Vintage Photos of Snowshoeing from across Alberta

Snowshoes are used to displace your weight on snow, making foot travel possible during the winter months. It’s almost as though you’re floating on top of the snow, instead of sinking into it. Some animals, like snowshoe hares, lynx, and caribou, have naturally large, feet/hooves. Their feet are an evolutionary adaptation that allow these species to travel easier throughout their snowy habitats. Possibly taking a cue from the wild, snowshoes have been used by humans for over 4,000 years.

Malcolm T. Millar of Millarville, Alberta, 1879

According to the Canadian Encyclopedia. “Snowshoes for winter travel were almost universal among First Nation people in Canada outside the Pacific and Arctic coasts. Frames were generally made of durable, flexible ash wood, and lacing from deer, caribou and moose hide. The toe and tail sections of the shoe were laced with a light babiche (a type of string made from rawhide) and the central body with a heavy babiche for better weight suspension. Moccasins were the traditional snowshoe footwear. During the early historic period the snowshoe was as important as the canoe, the wagon or the railway in opening up the country.”

Snowshoe and toboggan trip to the traplines, Kananaskis, Alberta, 1906-1907

Enjoy this collection of vintage photographs of folks using snowshoes from across the province of Alberta.

Trappers returning to Morley, Alberta, after a winter in Kananaskis area, 1907
Native trappers at Tony River, Edson-Grande Prairie trail, Alberta, 1914-1916
Fur traders with snowshoes at Jasper House, Alberta, 1871
M. J. I. Sprenger, Domburg Ranch, southern Alberta, 1890s
Mr. and Mrs. J. Edwin McKibbin with tent home, Calgary, Alberta, 1883
Jack Morden and Mac Macleod with bear skins, Coleman, Alberta, 1914
Man standing in snow with gun on shoulder, 1910-1929
North-West Mounted Police party with three dogsleds on their way to the Yukon from Alberta, 1898
Ronald W. MacKinnon, Imperial Oil dispatch bearer, after arrival in Edmonton, Alberta, 1922
Snowshoers in the Canadian Rockies, Alberta, 1920-1939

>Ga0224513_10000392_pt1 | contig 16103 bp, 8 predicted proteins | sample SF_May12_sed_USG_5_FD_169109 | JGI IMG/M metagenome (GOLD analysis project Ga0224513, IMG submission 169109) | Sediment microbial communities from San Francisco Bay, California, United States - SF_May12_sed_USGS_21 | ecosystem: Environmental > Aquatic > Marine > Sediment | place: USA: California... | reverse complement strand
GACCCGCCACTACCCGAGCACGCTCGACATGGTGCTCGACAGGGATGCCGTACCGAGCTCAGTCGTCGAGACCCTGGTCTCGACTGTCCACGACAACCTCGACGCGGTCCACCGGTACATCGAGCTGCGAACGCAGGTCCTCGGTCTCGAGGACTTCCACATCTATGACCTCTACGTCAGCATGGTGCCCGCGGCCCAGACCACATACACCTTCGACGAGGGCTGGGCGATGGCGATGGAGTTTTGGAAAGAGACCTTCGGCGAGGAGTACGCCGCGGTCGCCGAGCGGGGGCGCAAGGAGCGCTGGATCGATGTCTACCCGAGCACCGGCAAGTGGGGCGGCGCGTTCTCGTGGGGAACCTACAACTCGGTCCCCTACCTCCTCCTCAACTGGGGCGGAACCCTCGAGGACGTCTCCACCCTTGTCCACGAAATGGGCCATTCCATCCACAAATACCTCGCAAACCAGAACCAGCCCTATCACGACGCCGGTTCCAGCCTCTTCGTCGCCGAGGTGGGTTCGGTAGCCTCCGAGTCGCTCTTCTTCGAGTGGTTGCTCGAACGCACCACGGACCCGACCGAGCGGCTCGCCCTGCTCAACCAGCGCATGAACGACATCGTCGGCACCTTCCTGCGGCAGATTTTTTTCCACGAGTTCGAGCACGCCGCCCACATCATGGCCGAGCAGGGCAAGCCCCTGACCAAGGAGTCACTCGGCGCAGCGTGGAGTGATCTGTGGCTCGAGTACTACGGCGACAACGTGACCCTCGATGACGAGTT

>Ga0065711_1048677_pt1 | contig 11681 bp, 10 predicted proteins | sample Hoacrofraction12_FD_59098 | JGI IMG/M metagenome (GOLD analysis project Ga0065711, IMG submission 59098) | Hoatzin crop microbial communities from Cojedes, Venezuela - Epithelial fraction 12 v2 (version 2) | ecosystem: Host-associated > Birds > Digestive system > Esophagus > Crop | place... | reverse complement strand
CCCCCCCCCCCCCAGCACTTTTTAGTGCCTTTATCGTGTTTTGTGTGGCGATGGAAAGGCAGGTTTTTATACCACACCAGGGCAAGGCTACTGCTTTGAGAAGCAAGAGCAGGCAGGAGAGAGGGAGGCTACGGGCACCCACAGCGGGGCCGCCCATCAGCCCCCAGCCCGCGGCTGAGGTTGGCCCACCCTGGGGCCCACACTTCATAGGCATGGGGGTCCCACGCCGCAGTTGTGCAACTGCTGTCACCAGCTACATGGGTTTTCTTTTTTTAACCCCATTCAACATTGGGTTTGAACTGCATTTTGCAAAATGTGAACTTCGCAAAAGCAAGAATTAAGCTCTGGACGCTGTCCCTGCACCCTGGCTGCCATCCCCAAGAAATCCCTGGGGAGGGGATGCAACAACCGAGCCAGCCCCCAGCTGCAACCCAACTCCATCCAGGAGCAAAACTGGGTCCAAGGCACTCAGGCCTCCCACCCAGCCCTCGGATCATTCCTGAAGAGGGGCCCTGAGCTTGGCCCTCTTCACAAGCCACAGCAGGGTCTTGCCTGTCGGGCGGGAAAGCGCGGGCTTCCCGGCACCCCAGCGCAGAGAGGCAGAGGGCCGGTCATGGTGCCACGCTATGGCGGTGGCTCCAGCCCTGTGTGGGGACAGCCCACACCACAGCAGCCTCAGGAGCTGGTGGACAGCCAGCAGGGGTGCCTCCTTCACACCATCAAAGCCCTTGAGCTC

Snowshoers near Mount Temple, Alberta, 1920-1939
Snowshoers near Mount Temple, Alberta, 1920-1939
Snowshoers on Tunnel Mountain, Alberta, 1920-1939
Fred Moses, Alberta Provincial Police, and son, Rod, at Lac La Biche, Alberta, 1920
Trapper beside cabin, Alberta Coal Branch area, Alberta, 1920s
Two women snowshoeing, 1918
Snowshoeing and tobogganing at Waterhole, Alberta, 1920s
Calgary Power Company employees breaking camp, Spruce Avenue, Alberta, 1922
Bill McCowan with snowshoes and camera, Banff, Alberta, 1930s
Snowshoe trip to Lake Minnewanka, Banff area, Alberta, 1908
Nurse and school teacher, anglican church mission, Wabasca, Alberta, 1933
Bert Barnes, park warden, on patrol in Belly River Valley, with dogs, 1929-1930

For even more historical photos of winter activities, please see my previous posts on dogsledding and skiing.

Father Jungbluth on snowshoes, in the Fort Vermilion area, Alberta, 1937

The photos above were collected from the Glenbow Archives. Additional information can be found for each photograph on the Glenbow website by searching the identification number that is printed on each photo. There is also the option to purchase a high resolution copy. Stay tuned for additional posts featuring historical photos from Alberta. We’d love to know what you think in the comment section below.

Tyler Dixon
About Tyler Dixon 138 Articles
Tyler is originally from Saskatchewan, and yes he cheers for the Roughriders, but don’t hold that against him as Calgary has been his home for the past eight years. He is a teacher working at a wilderness- based treatment program for youth working to overcome addiction. Tyler is also a volunteer with the GOT Parks initiative, which aims at reconnecting Canada’s youth with our national, provincial, and territorial parks. During his time away from work, Tyler enjoys outdoor activities, such as hiking, biking, and snowboarding, team sports, travelling, photography, spending time with good friends, and being at home with his wife and German Shepherd, Rome.